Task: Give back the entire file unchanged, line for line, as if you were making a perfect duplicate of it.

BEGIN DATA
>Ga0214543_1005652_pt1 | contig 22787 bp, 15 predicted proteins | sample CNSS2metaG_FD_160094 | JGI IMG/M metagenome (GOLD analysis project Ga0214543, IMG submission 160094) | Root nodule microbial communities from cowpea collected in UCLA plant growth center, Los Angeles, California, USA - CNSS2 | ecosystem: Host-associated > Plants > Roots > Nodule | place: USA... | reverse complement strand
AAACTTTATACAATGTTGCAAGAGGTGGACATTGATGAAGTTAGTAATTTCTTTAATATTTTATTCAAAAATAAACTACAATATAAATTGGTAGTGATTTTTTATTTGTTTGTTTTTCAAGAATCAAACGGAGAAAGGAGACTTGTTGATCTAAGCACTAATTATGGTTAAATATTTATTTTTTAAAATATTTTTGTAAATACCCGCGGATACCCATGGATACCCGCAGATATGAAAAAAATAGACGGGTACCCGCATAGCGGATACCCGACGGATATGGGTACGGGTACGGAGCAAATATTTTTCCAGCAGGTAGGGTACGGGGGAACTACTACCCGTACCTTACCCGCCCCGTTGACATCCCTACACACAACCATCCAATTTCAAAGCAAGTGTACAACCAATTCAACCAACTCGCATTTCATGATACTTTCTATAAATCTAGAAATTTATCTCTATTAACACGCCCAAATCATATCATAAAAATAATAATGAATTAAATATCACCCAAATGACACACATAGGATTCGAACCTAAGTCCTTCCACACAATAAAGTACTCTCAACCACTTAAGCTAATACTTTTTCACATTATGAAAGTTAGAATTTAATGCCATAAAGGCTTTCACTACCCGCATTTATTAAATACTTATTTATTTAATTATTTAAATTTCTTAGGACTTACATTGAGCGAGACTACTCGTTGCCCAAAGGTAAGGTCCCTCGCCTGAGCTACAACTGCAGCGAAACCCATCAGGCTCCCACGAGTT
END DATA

>Ga0214543_1005652_pt1 | contig 22787 bp, 15 predicted proteins | sample CNSS2metaG_FD_160094 | JGI IMG/M metagenome (GOLD analysis project Ga0214543, IMG submission 160094) | Root nodule microbial communities from cowpea collected in UCLA plant growth center, Los Angeles, California, USA - CNSS2 | ecosystem: Host-associated > Plants > Roots > Nodule | place: USA... | reverse complement strand
AAACTTTATACAATGTTGCAAGAGGTGGACATTGATGAAGTTAGTAATTTCTTTAATATTTTATTCAAAAATAAACTACAATATAAATTGGTAGTGATTTTTTATTTGTTTGTTTTTCAAGAATCAAACGGAGAAAGGAGACTTGTTGATCTAAGCACTAATTATGGTTAAATATTTATTTTTTAAAATATTTTTGTAAATACCCGCGGATACCCATGGATACCCGCAGATATGAAAAAAATAGACGGGTACCCGCATAGCGGATACCCGACGGATATGGGTACGGGTACGGAGCAAATATTTTTCCAGCAGGTAGGGTACGGGGGAACTACTACCCGTACCTTACCCGCCCCGTTGACATCCCTACACACAACCATCCAATTTCAAAGCAAGTGTACAACCAATTCAACCAACTCGCATTTCATGATACTTTCTATAAATCTAGAAATTTATCTCTATTAACACGCCCAAATCATATCATAAAAATAATAATGAATTAAATATCACCCAAATGACACACATAGGATTCGAACCTAAGTCCTTCCACACAATAAAGTACTCTCAACCACTTAAGCTAATACTTTTTCACATTATGAAAGTTAGAATTTAATGCCATAAAGGCTTTCACTACCCGCATTTATTAAATACTTATTTATTTAATTATTTAAATTTCTTAGGACTTACATTGAGCGAGACTACTCGTTGCCCAAAGGTAAGGTCCCTCGCCTGAGCTACAACTGCAGCGAAACCCATCAGGCTCCCACGAGTT